Chadō

The Rich Philosophy and Origins of the Japanese Tea Ceremony

Insights
Yasuko Takahashi
Words (Japanese)
Yasuko Takahashi
Words (English)
Maddy Macdonald
Photography
Nathalie Attallah

As the trees grew heavy with vibrant pink blossoms, wafting their sweet scent in anticipation of the seasonal festivities, we had the distinct honor of sitting down with Ms. Yasuko Takahashi, esteemed Chadō artist. Together, we embarked on a philosophical journey to uncover the origins of tea tradition in Japan, and the intention behind it’s carefully observed ceremony.

Cherry Blossom Mountain

Chadō: The Origins

“Tea is nothing other than this: heat the water, prepare the tea, and drink it with propriety. That is all you need to know. Make a delicious bowl of tea; arrange the charcoal to heat the water; arrange the flowers the way they are in the fields; in summer suggest coolness, in the winter warmth; anticipate everything; be ready for rain; show the greatest possible consideration toward your guests.”

THE DOCTRINE OF SEN RIKYU
by Shoshitsu Sen, Urasenke Grand Tea Master XV

The following is a guide to the rich philosophy and origins of Chadō written by Ms. Yasuko Takahashi and translated to English from its original form.

Chadō Japanese Tea Ceremony Pour

茶は中国から伝わり、奈良時代にすでに日本で飲用されていました。

Tea is originally from China, and Japanese people have been enjoying and having tea since the Nara era.

ときを経て鎌倉時代に英財前氏が中国から持ち帰った茶は、当初薬として扱われます。

Tea, which was brought by the Eizai Zen master from China, was also used as a medicine in the Kamakura era.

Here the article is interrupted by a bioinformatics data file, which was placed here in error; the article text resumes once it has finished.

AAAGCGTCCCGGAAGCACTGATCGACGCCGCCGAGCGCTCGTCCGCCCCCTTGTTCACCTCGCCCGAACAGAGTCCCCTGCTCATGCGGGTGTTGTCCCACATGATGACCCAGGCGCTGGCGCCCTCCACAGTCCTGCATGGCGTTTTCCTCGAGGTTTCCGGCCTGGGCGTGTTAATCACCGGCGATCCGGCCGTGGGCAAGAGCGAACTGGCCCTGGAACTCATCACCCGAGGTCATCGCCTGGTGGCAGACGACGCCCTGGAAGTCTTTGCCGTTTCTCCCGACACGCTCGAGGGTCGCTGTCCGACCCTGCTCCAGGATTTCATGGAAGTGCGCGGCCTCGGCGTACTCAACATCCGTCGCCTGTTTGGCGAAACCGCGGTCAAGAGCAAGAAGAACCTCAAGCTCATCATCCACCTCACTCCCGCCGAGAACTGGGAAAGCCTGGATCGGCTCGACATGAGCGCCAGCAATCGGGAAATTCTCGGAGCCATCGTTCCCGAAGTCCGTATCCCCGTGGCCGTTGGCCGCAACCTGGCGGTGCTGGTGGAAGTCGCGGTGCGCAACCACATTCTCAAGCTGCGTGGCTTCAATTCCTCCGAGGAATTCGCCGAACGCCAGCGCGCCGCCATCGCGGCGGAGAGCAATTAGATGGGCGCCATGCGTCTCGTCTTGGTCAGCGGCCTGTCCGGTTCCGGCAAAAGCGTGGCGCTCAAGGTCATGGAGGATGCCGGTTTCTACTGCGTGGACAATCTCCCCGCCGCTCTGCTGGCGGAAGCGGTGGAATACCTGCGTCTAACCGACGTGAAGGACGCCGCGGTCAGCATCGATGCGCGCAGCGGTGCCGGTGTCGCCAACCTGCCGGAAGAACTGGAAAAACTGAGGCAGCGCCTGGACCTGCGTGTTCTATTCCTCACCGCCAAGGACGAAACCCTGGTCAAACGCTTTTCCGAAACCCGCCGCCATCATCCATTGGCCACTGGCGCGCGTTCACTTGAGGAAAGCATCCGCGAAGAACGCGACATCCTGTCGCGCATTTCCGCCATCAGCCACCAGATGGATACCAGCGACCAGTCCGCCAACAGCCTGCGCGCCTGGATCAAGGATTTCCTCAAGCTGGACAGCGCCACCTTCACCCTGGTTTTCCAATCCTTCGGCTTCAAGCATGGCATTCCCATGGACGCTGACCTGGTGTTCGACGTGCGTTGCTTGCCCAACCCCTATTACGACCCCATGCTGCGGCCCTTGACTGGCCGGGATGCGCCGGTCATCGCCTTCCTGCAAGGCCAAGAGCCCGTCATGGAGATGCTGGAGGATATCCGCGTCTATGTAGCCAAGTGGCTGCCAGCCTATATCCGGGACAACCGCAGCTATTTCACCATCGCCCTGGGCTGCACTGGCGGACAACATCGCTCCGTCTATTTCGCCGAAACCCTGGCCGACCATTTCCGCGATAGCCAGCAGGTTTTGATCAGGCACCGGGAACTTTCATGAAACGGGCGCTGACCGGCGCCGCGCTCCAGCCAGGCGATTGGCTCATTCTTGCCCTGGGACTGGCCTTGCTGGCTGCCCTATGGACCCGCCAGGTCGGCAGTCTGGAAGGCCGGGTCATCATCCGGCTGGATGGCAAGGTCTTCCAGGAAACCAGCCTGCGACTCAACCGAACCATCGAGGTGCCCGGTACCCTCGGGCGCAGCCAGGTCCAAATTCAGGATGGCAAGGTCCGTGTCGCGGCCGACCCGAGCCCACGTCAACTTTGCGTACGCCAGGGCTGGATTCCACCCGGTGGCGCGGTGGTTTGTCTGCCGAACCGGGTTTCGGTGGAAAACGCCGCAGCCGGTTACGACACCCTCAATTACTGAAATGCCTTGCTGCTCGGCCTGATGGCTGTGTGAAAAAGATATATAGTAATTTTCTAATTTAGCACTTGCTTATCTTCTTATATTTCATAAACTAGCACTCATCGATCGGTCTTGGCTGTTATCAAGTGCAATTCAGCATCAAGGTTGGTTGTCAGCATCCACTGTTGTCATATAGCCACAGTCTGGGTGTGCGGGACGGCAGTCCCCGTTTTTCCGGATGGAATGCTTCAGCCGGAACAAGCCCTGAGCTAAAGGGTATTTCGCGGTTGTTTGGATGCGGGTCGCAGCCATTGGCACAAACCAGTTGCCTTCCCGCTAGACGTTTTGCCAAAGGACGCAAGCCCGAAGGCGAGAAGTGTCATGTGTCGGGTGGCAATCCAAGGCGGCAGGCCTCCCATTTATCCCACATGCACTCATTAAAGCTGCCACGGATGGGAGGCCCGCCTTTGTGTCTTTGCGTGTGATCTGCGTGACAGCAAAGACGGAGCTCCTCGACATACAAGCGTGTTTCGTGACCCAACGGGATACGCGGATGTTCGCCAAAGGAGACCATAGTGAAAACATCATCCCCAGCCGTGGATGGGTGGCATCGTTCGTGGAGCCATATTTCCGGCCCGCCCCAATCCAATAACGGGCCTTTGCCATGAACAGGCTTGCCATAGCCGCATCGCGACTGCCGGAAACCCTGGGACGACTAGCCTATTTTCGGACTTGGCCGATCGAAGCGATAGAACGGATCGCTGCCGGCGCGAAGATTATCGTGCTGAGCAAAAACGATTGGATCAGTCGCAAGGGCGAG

その後16世紀に侘び茶を広めたのが、千利休です。

After that, in the 16th Century, Wabicha was spread by Sen Rikyu.

正式な茶会は茶事と呼ばれ、その亭主を務めるべく、わたくしたち茶道を嗜む者は稽古を繰り返します。

The formal tea ceremony is called Chaji, and we have a lot of practices to serve as the best host.

約4時間を費やす茶事は、炭をおこして湯を沸かし、懐石料理を振る舞い、濃茶を練り、薄茶をたて、もてなす側ともてなされる側が一つになる特別な時間です。

We spent four hours in Chaji as it is such an exceptional time for guests and hosts to make koicha and usucha, serve tea-ceremony dishes, and boil hot water together.

 

Chadō: The Philosophy

また茶道の4つの教えは、和敬清寂で表されます。

Chado has four teachings that are known as “Wakeiseijyaku”.

 

和 WA: HARMONY

和とは、客をもてなす側の和、客同士の和、道具のとり合わせの和、自身の心の和の重要性を語っています。

Wa” is referred to as having a good balance serving guests, having a good balance between guests, having a good balance maintaining the tools, and finally the importance of having a good balance of a peaceful body and mind.

 

敬 KEI: RESPECT

敬とは人を敬う心、道具を大切にする心、万物によって生かされているという感謝の念を表します。

Kei” presents the mind of respecting others, taking care of your tools, and appreciating everything that makes you alive.

 

清 SEI: PURITY

清とは見た目だけではなく、心の清らかさも大切だと説いています。

Sei” expresses the purity of not only the physical appearance but also the mental state.

 

寂 YAKU: TRANQUILITY

寂とは和敬清寂の3つを身につけたときに得られる、何事にも動じない不動心です。

Finally, “Yaku” is referred to as an immovable or strong mindset. “Yaku” is the last component that you would acquire after you learn “Wa”, “Kei”, and ”Sei”.

 

茶道は人が生きていく上で、大切なものは何であるかをおしえてくれる道であると私は思います。

I believe that Chado helps remind us what the most important thing in our life is.

茶道におきましても不完全な美といいまして、不均衡なものに美を見出すことがあります。

In Chado, we find beauty from imperfections.

Chadō complete

Continue Learning

As life’s moments appear in new and challenging ways, we offer you a wealth of rituals, new and old, to discover.

Delve further into the celebration of cherry blossoms.
Continue your exploration of the Japanese Tea Ceremony.
The ritual’s secret ingredient, uncover the magical properties of the revered Matcha.
Art, beauty, culture: Discover a wealth of rituals from around the world.

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